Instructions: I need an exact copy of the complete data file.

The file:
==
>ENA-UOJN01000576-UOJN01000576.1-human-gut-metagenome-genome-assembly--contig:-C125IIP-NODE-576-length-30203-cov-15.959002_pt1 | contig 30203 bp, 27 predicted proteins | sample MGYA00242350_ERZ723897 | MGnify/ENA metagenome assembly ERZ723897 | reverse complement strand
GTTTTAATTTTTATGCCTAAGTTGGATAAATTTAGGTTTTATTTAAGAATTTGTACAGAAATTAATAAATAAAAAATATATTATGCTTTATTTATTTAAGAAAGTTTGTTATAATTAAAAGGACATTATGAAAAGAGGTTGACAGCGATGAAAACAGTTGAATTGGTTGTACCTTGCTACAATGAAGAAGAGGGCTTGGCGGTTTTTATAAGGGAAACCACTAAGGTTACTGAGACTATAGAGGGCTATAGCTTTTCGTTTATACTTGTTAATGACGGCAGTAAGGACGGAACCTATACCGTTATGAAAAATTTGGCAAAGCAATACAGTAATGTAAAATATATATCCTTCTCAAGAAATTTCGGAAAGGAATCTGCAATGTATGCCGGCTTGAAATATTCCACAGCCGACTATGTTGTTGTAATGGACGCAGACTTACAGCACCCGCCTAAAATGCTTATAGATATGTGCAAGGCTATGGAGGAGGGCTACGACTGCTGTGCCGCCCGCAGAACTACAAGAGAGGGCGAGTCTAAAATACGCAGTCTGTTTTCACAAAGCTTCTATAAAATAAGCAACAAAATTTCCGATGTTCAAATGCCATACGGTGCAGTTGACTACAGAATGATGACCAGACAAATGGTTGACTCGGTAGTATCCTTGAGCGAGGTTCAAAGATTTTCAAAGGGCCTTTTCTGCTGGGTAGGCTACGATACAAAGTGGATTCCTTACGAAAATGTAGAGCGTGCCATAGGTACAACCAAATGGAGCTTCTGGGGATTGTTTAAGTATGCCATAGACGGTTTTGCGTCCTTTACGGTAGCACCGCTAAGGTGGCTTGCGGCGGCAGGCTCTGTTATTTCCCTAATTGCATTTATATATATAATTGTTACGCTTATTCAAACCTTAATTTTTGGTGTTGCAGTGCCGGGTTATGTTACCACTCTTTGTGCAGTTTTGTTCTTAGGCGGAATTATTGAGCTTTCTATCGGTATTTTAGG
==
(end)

>ENA-UOJN01000576-UOJN01000576.1-human-gut-metagenome-genome-assembly--contig:-C125IIP-NODE-576-length-30203-cov-15.959002_pt1 | contig 30203 bp, 27 predicted proteins | sample MGYA00242350_ERZ723897 | MGnify/ENA metagenome assembly ERZ723897 | reverse complement strand
GTTTTAATTTTTATGCCTAAGTTGGATAAATTTAGGTTTTATTTAAGAATTTGTACAGAAATTAATAAATAAAAAATATATTATGCTTTATTTATTTAAGAAAGTTTGTTATAATTAAAAGGACATTATGAAAAGAGGTTGACAGCGATGAAAACAGTTGAATTGGTTGTACCTTGCTACAATGAAGAAGAGGGCTTGGCGGTTTTTATAAGGGAAACCACTAAGGTTACTGAGACTATAGAGGGCTATAGCTTTTCGTTTATACTTGTTAATGACGGCAGTAAGGACGGAACCTATACCGTTATGAAAAATTTGGCAAAGCAATACAGTAATGTAAAATATATATCCTTCTCAAGAAATTTCGGAAAGGAATCTGCAATGTATGCCGGCTTGAAATATTCCACAGCCGACTATGTTGTTGTAATGGACGCAGACTTACAGCACCCGCCTAAAATGCTTATAGATATGTGCAAGGCTATGGAGGAGGGCTACGACTGCTGTGCCGCCCGCAGAACTACAAGAGAGGGCGAGTCTAAAATACGCAGTCTGTTTTCACAAAGCTTCTATAAAATAAGCAACAAAATTTCCGATGTTCAAATGCCATACGGTGCAGTTGACTACAGAATGATGACCAGACAAATGGTTGACTCGGTAGTATCCTTGAGCGAGGTTCAAAGATTTTCAAAGGGCCTTTTCTGCTGGGTAGGCTACGATACAAAGTGGATTCCTTACGAAAATGTAGAGCGTGCCATAGGTACAACCAAATGGAGCTTCTGGGGATTGTTTAAGTATGCCATAGACGGTTTTGCGTCCTTTACGGTAGCACCGCTAAGGTGGCTTGCGGCGGCAGGCTCTGTTATTTCCCTAATTGCATTTATATATATAATTGTTACGCTTATTCAAACCTTAATTTTTGGTGTTGCAGTGCCGGGTTATGTTACCACTCTTTGTGCAGTTTTGTTCTTAGGCGGAATTATTGAGCTTTCTATCGGTATTTTAGG